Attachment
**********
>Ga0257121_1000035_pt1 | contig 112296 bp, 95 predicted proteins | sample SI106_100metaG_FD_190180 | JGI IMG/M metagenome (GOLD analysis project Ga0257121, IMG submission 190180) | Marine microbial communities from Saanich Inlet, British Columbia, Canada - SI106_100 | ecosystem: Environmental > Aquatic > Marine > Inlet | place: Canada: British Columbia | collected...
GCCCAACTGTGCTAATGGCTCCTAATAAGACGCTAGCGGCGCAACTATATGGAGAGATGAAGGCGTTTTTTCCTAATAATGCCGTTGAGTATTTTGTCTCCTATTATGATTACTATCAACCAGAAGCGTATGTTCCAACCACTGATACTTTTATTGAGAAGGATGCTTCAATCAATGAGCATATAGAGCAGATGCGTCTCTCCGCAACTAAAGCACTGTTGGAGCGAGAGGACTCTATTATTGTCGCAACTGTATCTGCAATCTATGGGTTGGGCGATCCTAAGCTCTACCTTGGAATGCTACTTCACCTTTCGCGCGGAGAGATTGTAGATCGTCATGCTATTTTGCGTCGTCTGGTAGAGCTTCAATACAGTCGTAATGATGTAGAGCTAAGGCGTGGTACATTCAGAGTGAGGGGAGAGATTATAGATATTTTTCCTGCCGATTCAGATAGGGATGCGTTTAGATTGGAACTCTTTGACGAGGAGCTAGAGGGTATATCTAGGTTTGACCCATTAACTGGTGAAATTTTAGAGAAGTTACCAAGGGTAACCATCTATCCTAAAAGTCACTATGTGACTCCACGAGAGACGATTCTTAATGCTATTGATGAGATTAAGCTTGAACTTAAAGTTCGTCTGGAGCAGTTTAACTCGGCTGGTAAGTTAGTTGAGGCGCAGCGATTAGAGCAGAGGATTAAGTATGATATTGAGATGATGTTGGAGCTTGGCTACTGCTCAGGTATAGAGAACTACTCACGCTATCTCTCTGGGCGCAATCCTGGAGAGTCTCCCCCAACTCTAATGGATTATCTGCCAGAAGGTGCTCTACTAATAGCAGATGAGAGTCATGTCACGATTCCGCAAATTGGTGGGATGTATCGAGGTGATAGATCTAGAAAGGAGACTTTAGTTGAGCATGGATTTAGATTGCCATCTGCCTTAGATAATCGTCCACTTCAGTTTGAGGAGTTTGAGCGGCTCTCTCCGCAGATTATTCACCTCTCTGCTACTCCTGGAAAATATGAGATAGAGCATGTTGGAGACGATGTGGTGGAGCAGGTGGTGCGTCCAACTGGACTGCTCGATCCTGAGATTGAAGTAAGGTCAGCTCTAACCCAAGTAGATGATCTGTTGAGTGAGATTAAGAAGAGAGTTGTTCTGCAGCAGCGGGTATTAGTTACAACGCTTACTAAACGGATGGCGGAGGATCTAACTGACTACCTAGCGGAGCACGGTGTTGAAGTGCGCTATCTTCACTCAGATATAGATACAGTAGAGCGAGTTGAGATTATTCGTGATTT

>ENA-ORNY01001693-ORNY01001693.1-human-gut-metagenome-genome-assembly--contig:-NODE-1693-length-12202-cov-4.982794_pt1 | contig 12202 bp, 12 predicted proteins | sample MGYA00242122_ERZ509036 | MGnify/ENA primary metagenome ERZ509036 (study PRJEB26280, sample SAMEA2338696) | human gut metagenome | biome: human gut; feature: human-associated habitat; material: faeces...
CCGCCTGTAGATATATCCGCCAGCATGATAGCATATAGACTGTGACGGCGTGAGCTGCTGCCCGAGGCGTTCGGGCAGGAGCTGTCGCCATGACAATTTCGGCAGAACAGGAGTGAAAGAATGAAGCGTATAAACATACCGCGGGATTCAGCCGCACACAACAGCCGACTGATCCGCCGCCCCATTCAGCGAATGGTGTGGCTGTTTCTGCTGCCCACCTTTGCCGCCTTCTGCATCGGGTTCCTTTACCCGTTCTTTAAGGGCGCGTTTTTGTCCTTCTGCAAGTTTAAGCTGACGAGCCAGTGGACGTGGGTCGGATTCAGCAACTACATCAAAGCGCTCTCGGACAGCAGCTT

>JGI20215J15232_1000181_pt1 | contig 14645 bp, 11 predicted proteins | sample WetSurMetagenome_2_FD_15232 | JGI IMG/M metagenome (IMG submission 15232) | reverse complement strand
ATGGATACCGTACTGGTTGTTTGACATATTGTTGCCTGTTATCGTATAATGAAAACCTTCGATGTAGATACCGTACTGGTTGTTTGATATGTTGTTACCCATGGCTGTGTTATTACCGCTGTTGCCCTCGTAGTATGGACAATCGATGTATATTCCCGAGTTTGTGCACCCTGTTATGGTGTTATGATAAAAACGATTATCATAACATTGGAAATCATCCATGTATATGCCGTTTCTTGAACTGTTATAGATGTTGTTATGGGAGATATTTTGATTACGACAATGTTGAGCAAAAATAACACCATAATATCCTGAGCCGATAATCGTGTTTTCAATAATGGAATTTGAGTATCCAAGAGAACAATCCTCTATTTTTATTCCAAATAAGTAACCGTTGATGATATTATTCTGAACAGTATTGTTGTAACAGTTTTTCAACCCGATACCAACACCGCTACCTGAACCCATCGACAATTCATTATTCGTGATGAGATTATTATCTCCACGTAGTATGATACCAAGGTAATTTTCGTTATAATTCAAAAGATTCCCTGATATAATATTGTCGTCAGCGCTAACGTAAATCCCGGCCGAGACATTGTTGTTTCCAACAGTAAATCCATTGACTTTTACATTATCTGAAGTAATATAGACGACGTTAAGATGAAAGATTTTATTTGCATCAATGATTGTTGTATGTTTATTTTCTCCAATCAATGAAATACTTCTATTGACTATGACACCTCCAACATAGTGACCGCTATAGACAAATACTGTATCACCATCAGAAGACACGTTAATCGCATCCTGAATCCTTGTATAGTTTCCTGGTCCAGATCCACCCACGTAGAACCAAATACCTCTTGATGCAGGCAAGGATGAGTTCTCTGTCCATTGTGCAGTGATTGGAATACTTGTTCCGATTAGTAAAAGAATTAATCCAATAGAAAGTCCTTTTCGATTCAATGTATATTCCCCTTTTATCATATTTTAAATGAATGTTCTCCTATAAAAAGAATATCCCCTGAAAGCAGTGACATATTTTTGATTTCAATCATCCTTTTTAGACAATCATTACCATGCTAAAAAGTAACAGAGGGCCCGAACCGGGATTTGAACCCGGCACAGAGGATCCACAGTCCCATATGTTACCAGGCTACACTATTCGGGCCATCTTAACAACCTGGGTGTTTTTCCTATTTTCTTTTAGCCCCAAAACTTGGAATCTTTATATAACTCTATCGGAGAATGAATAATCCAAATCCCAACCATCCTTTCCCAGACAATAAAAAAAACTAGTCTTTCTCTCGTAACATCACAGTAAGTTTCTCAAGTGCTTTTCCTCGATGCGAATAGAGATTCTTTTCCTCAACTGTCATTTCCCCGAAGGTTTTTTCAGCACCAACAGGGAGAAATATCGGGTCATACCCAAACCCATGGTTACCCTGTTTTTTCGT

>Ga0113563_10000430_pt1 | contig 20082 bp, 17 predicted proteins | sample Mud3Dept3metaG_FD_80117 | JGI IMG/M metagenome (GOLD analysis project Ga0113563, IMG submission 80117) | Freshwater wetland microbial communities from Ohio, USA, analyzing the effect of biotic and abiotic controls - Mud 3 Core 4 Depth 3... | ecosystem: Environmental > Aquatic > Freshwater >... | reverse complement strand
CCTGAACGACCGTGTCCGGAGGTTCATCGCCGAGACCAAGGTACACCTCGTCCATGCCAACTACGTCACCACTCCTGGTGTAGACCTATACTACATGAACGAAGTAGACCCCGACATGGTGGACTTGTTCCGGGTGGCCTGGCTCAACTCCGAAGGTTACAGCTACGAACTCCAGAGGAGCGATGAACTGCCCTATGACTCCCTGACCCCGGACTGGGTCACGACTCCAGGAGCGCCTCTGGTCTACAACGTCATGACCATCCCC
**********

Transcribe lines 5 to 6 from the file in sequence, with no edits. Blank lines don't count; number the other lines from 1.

>JGI20215J15232_1000181_pt1 | contig 14645 bp, 11 predicted proteins | sample WetSurMetagenome_2_FD_15232 | JGI IMG/M metagenome (IMG submission 15232) | reverse complement strand
ATGGATACCGTACTGGTTGTTTGACATATTGTTGCCTGTTATCGTATAATGAAAACCTTCGATGTAGATACCGTACTGGTTGTTTGATATGTTGTTACCCATGGCTGTGTTATTACCGCTGTTGCCCTCGTAGTATGGACAATCGATGTATATTCCCGAGTTTGTGCACCCTGTTATGGTGTTATGATAAAAACGATTATCATAACATTGGAAATCATCCATGTATATGCCGTTTCTTGAACTGTTATAGATGTTGTTATGGGAGATATTTTGATTACGACAATGTTGAGCAAAAATAACACCATAATATCCTGAGCCGATAATCGTGTTTTCAATAATGGAATTTGAGTATCCAAGAGAACAATCCTCTATTTTTATTCCAAATAAGTAACCGTTGATGATATTATTCTGAACAGTATTGTTGTAACAGTTTTTCAACCCGATACCAACACCGCTACCTGAACCCATCGACAATTCATTATTCGTGATGAGATTATTATCTCCACGTAGTATGATACCAAGGTAATTTTCGTTATAATTCAAAAGATTCCCTGATATAATATTGTCGTCAGCGCTAACGTAAATCCCGGCCGAGACATTGTTGTTTCCAACAGTAAATCCATTGACTTTTACATTATCTGAAGTAATATAGACGACGTTAAGATGAAAGATTTTATTTGCATCAATGATTGTTGTATGTTTATTTTCTCCAATCAATGAAATACTTCTATTGACTATGACACCTCCAACATAGTGACCGCTATAGACAAATACTGTATCACCATCAGAAGACACGTTAATCGCATCCTGAATCCTTGTATAGTTTCCTGGTCCAGATCCACCCACGTAGAACCAAATACCTCTTGATGCAGGCAAGGATGAGTTCTCTGTCCATTGTGCAGTGATTGGAATACTTGTTCCGATTAGTAAAAGAATTAATCCAATAGAAAGTCCTTTTCGATTCAATGTATATTCCCCTTTTATCATATTTTAAATGAATGTTCTCCTATAAAAAGAATATCCCCTGAAAGCAGTGACATATTTTTGATTTCAATCATCCTTTTTAGACAATCATTACCATGCTAAAAAGTAACAGAGGGCCCGAACCGGGATTTGAACCCGGCACAGAGGATCCACAGTCCCATATGTTACCAGGCTACACTATTCGGGCCATCTTAACAACCTGGGTGTTTTTCCTATTTTCTTTTAGCCCCAAAACTTGGAATCTTTATATAACTCTATCGGAGAATGAATAATCCAAATCCCAACCATCCTTTCCCAGACAATAAAAAAAACTAGTCTTTCTCTCGTAACATCACAGTAAGTTTCTCAAGTGCTTTTCCTCGATGCGAATAGAGATTCTTTTCCTCAACTGTCATTTCCCCGAAGGTTTTTTCAGCACCAACAGGGAGAAATATCGGGTCATACCCAAACCCATGGTTACCCTGTTTTTTCGT